Monday 5 August 2013

Lost Camden ranch-style houses

Lost Camden

Mid-century modernism

Ranch-style houses in Elderslie

The Hennings House, 64 Macarthur Road, Elderslie 2010 (IWillis)

In 2011 a ranch-style house in Macarthur Road Elderslie was unfortunately demolished to make way for a preschool.

Camden's ranch-style houses are part of the town's post-Second World War development and growth. They are part of Camden's mid-century modernism.

The Hennings House, 64 Macarthur Road, Elderslie 2011 (IWillis)

Demolished Ranch-style houses in Elderslie

The Hennings House in Macarthur Road was one of a number in the Elderslie area, and two have been demolished. One of the demolished ranch-style houses, Kalinda, was located off Lodges Road Elderslie and owned by the Whiteman family. 

The Whitemans owned a general store in Camden that operated for nearly a century. The house was a weatherboard cottage demolished in the late 1990s to make way for Sydney's urban development in the Elderslie area. 

The Whiteman house was high on the ridge with a pleasant outlook facing west over the Narellan Creek floodplain. Visitors approached the house from Lodges Road by driving up to the ridge's top along a narrow driveway. 

Ranch style housing

Ranch-style housing is a significant post-Second World War housing style. The housing style has been noted by architect Robert Irving as an Australian domestic architecture style. Parramatta City Council has recognised the housing style of heritage significance. 

The ranch-style house is an example of mid-century modernism.

American History of Ranch-Style Homes

The original house style came from California and the South-west of the USA, where architects in these areas designed the first suburban ranch-style houses in the 1920s and 1930s. They were simple one-storey houses built by ranchers who lived on the prairies and in the Rocky Mountains. 

The American architects liked the simple form that reflected the casual lifestyle of these farming families. After the Second World War, several home builders in California offered a streamlined, slimmed-down version. They were built on a concrete slab without a basement with pre-cut sections.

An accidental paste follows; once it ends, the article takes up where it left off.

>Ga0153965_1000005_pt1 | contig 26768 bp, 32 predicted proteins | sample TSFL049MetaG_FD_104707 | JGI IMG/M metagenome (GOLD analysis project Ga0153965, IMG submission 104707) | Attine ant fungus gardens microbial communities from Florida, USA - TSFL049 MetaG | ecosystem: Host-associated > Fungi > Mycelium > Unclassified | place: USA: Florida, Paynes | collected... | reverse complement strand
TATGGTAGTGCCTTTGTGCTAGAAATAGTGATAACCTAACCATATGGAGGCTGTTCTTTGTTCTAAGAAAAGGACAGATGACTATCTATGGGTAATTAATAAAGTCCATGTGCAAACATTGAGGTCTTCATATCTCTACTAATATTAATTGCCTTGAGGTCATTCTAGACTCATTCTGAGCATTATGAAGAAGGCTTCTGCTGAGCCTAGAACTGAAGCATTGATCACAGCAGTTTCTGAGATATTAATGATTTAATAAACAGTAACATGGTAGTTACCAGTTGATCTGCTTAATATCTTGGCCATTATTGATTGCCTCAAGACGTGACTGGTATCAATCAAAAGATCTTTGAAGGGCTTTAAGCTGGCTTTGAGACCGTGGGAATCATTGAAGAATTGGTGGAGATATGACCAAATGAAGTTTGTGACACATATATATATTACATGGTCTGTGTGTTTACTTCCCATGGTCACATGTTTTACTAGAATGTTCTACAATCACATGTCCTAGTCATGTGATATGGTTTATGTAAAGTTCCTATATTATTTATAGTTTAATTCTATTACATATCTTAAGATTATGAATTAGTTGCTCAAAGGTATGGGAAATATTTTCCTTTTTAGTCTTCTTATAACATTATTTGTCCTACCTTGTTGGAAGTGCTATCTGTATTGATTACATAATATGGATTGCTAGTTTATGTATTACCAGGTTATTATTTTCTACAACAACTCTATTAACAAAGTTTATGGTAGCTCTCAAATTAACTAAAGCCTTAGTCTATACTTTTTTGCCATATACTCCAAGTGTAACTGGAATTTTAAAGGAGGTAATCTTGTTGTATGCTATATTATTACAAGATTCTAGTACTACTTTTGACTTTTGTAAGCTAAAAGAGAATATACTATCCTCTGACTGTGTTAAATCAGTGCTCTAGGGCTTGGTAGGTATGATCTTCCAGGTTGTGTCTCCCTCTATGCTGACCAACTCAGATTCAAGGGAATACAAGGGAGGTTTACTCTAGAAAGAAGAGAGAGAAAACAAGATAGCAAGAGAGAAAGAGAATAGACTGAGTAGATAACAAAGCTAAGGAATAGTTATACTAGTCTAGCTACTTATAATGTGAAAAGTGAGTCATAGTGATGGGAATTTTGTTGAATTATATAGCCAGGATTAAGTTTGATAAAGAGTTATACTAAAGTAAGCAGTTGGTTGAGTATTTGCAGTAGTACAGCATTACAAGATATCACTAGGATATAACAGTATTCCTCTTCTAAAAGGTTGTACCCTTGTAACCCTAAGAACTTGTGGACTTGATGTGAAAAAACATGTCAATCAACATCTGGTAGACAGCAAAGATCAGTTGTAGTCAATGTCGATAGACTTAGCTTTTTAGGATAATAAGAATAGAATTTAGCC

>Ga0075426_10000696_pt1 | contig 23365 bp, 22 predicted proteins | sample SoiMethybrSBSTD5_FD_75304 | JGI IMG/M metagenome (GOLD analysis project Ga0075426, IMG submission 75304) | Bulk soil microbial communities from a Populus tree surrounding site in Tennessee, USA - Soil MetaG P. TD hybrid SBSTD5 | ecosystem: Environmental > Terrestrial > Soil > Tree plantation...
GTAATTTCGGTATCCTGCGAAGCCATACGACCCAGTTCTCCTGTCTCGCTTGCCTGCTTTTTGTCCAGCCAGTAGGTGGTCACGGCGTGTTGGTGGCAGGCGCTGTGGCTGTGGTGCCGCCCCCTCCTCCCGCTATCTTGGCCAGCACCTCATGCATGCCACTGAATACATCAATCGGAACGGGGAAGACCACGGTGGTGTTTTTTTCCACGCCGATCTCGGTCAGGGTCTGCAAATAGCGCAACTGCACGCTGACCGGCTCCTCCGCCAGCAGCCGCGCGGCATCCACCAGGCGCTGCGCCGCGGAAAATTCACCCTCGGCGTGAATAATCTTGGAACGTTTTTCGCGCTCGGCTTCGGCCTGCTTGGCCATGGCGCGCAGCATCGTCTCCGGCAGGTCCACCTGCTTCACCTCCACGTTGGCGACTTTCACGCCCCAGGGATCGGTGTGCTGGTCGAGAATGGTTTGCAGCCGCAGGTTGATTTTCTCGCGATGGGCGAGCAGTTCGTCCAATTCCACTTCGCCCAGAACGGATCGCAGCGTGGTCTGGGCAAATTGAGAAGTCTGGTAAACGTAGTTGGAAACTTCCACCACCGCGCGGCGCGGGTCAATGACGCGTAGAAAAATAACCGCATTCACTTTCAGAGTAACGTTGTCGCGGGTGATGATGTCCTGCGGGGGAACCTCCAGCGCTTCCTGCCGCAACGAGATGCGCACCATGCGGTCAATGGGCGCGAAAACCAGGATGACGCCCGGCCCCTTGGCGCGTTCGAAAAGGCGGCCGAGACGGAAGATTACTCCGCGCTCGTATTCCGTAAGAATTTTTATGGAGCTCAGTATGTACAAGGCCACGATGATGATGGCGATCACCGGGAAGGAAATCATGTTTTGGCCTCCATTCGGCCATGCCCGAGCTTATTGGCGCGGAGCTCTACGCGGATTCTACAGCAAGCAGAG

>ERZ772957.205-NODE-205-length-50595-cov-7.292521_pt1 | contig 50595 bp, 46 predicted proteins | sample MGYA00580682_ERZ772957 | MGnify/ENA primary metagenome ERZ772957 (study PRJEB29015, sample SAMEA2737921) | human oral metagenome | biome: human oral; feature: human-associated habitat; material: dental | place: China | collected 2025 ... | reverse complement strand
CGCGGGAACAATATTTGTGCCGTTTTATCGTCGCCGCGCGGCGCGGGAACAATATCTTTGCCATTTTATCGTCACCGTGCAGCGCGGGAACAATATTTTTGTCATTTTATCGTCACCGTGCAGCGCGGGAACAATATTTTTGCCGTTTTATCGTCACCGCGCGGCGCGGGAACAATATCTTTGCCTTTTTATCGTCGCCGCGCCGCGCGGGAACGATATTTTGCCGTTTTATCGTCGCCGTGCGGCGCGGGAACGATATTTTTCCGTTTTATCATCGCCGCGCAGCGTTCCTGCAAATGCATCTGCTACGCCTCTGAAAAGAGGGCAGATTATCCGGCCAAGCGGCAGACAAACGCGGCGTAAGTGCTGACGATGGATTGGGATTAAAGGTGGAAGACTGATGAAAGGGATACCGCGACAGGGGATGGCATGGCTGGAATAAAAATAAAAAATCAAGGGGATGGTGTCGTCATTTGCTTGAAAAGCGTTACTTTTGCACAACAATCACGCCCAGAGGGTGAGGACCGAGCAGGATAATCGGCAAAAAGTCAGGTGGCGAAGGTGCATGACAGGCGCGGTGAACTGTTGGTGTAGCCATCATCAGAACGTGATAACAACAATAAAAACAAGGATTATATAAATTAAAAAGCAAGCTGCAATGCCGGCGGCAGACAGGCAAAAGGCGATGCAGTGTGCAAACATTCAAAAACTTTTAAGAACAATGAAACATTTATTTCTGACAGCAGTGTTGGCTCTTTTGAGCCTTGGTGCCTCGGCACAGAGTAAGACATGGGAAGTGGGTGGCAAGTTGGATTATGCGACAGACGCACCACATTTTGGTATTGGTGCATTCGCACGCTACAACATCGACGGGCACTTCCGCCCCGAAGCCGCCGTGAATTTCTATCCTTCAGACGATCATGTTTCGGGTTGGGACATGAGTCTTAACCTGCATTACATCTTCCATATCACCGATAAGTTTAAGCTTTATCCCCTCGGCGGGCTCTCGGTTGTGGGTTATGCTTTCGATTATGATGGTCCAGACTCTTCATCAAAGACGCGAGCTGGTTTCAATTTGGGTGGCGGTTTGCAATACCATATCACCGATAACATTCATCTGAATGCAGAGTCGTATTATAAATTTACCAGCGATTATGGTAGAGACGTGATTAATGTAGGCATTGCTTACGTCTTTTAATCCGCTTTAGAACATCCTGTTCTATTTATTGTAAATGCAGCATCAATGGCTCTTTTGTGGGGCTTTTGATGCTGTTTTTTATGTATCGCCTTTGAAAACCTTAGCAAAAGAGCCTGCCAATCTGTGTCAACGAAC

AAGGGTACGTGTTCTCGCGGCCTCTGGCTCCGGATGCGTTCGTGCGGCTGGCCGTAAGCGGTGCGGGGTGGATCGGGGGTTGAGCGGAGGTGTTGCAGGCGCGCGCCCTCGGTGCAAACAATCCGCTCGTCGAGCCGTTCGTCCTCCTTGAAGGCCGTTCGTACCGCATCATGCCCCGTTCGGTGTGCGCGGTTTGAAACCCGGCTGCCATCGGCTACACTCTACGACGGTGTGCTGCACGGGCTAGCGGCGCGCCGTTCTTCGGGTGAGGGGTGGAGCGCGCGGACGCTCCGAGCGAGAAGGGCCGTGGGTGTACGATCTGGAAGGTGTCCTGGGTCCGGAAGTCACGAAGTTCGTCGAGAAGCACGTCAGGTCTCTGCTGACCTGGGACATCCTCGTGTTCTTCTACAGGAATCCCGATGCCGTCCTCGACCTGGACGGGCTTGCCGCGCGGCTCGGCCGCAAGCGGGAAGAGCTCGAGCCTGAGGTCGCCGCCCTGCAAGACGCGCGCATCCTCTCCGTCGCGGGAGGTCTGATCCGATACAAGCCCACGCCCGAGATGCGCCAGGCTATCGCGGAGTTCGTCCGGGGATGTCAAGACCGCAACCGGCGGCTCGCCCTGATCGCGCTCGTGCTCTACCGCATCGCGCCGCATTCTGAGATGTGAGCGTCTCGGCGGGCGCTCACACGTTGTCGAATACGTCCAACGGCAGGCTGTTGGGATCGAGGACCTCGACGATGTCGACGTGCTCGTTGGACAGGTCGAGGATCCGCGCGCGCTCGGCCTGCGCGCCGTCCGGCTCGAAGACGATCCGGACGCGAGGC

The design allowed multi-function spaces, for example, living-dining room and eat-in-kitchen which reduced the number of walls inside the house. The design was one of the first to orient the kitchen/family area towards the backyard rather than facing the street. 

The design also placed the bedrooms at the front of the house. The marketing of the ranch-style house tapped popular American fascination with the Old West. (Washington Post, 30 December 2006)

Elderslie Ranch-style Residence

The Hennings House

64 Macarthur Road, Elderslie

The Hennings House, 64 Macarthur Road, Elderslie 2010 (IWillis)

The residence at 64 Macarthur Road was built in 1960 by Peter and Barbara Hennings in their early 20s. Mr Hennings recalls that the builder had a catalogue, and the house design was chosen among those. 

Mr Hennings has always been interested in design and was careful in selecting the plans for the house.


Ron McMillan and Sons of Camden


The house was a 3 bedroom double brick ranch-style residence with a separate bathroom and toilet. It has 10-foot ceilings, a stone fireplace and timber sash windows. There was a detached garage. 

The design was considered quite ‘modern’ for its time, according to Mr Hennings. There are two pairs of ¼ inch-bevel glass doors in the lounge room and two single glass bevel doors.   


The Hennings House is located on two building allotments. When the Hennings bought the two blocks, the site was covered in bracken ferns. They filled the site and had a stone batter on the garage end of the house, which was completed after the house was built.

The residence was prominent on Macarthur Road and one of the first houses constructed on the Bruchhauser farm subdivision in 1960. The wide frontage ranch-style house was set back on the double block in a high position, which is uncommon in Elderslie, although typical of this style elsewhere in Sydney (Parramatta Development Control Plan 2005).


The residence was built by a successful local business family, the Hennings. Their prosperity and that of the whole area was due to Burragorang Valley coalfields.  

The Hennings sold the house in 1980 to Dr Charles McCalden, who had a medical practice in Hill Street, Camden. He moved away from Camden in the mid-1980s.  

In recent years (1999-2009), the house was owned by school principals Joan and Frank Krzysik.


The ranch-style house has been identified elsewhere in the Sydney area as a building style of special character (Parramatta Development Control Plan 2005).  
The Hennings House, 64 Macarthur Road, Elderslie 2010 (IWillis)


The house's integrity was intact until its demolition in 2011 and the removal of the 1960 front fence of ‘Chromatex’ bricks built by the Hennings. Several mature trees on the site added to the aesthetic quality of the site.


P & B Hennings, Camden, Interview, February 2010.

Mid-century modernism  (Wikipedia)

Katherine Salant, 'Looking Backward for the Next American Dream House'. The Big Picture. (2003-2015)

Patricia Poore, 'The California Ranch'. Oldhouse Online. (2018)

List of house types (Wikipedia)

Updated 5 January 2021. Originally posted 5 August 2013.